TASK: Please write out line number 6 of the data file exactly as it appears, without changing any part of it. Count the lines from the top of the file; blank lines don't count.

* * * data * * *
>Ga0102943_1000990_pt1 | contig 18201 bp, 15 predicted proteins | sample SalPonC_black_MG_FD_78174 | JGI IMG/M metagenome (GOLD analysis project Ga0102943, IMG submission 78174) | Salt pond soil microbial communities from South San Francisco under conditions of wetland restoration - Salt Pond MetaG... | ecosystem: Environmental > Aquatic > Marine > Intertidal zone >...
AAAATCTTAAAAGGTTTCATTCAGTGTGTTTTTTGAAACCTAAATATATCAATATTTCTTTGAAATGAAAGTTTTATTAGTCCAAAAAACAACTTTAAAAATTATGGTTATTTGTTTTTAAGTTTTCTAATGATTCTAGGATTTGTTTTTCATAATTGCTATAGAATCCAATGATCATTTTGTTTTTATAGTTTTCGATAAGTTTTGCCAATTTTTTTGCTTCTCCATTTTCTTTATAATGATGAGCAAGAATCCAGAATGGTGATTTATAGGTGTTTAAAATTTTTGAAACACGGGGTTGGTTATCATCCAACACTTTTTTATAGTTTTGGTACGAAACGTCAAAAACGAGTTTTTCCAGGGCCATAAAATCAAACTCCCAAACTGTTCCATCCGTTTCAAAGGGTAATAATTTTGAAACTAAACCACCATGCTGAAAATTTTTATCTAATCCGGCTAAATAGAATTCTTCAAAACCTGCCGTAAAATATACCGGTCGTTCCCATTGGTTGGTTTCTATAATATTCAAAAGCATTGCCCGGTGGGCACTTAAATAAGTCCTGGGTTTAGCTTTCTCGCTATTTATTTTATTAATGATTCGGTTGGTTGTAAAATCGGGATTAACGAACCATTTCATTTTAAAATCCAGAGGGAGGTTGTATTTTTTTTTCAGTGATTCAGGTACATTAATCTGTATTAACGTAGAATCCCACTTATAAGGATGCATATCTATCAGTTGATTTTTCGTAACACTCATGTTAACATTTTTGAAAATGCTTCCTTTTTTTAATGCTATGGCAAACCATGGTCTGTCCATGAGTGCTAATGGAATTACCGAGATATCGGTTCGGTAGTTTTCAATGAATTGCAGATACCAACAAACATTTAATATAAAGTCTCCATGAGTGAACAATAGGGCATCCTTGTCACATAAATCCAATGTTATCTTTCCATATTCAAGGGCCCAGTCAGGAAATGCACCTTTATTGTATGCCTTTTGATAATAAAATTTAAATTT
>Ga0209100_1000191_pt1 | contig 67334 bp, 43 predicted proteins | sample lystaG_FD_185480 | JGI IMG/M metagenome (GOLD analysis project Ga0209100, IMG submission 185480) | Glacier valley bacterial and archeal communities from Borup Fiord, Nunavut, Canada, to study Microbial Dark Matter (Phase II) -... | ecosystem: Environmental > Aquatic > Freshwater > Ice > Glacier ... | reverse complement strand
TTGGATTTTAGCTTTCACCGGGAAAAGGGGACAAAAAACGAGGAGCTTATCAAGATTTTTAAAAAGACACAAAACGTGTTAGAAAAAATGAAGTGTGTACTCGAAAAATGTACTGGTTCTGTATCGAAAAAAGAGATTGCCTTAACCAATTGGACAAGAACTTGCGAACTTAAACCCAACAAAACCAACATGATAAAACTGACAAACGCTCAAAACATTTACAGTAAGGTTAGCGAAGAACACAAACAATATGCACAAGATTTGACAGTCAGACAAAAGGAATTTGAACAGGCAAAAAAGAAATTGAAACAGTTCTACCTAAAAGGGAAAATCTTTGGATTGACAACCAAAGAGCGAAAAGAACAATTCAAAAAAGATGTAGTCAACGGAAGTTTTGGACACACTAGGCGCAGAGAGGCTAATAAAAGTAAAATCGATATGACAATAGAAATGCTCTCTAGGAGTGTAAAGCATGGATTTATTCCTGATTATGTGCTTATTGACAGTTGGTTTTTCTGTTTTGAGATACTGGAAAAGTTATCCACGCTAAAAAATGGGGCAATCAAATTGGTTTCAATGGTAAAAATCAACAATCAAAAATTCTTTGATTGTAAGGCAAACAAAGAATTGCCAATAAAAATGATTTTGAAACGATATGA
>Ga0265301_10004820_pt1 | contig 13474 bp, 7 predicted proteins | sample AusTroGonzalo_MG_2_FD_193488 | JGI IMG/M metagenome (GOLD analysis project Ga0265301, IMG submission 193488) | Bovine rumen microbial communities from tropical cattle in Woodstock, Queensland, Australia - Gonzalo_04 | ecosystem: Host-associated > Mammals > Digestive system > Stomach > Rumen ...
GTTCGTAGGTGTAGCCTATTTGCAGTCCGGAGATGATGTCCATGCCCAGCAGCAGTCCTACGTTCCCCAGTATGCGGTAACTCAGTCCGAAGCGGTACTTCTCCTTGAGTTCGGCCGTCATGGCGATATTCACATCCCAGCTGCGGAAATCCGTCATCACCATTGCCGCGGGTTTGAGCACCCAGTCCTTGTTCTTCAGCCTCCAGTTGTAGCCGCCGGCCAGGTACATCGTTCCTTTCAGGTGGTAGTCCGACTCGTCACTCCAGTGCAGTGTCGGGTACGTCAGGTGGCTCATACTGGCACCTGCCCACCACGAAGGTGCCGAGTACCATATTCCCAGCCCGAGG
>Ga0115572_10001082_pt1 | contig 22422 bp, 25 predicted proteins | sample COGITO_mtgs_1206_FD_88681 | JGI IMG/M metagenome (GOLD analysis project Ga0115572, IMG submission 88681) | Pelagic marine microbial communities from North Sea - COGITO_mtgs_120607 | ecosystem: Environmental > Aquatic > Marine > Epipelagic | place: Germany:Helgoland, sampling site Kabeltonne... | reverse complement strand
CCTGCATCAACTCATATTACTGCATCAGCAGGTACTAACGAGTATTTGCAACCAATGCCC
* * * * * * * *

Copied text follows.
GTTCGTAGGTGTAGCCTATTTGCAGTCCGGAGATGATGTCCATGCCCAGCAGCAGTCCTACGTTCCCCAGTATGCGGTAACTCAGTCCGAAGCGGTACTTCTCCTTGAGTTCGGCCGTCATGGCGATATTCACATCCCAGCTGCGGAAATCCGTCATCACCATTGCCGCGGGTTTGAGCACCCAGTCCTTGTTCTTCAGCCTCCAGTTGTAGCCGCCGGCCAGGTACATCGTTCCTTTCAGGTGGTAGTCCGACTCGTCACTCCAGTGCAGTGTCGGGTACGTCAGGTGGCTCATACTGGCACCTGCCCACCACGAAGGTGCCGAGTACCATATTCCCAGCCCGAGG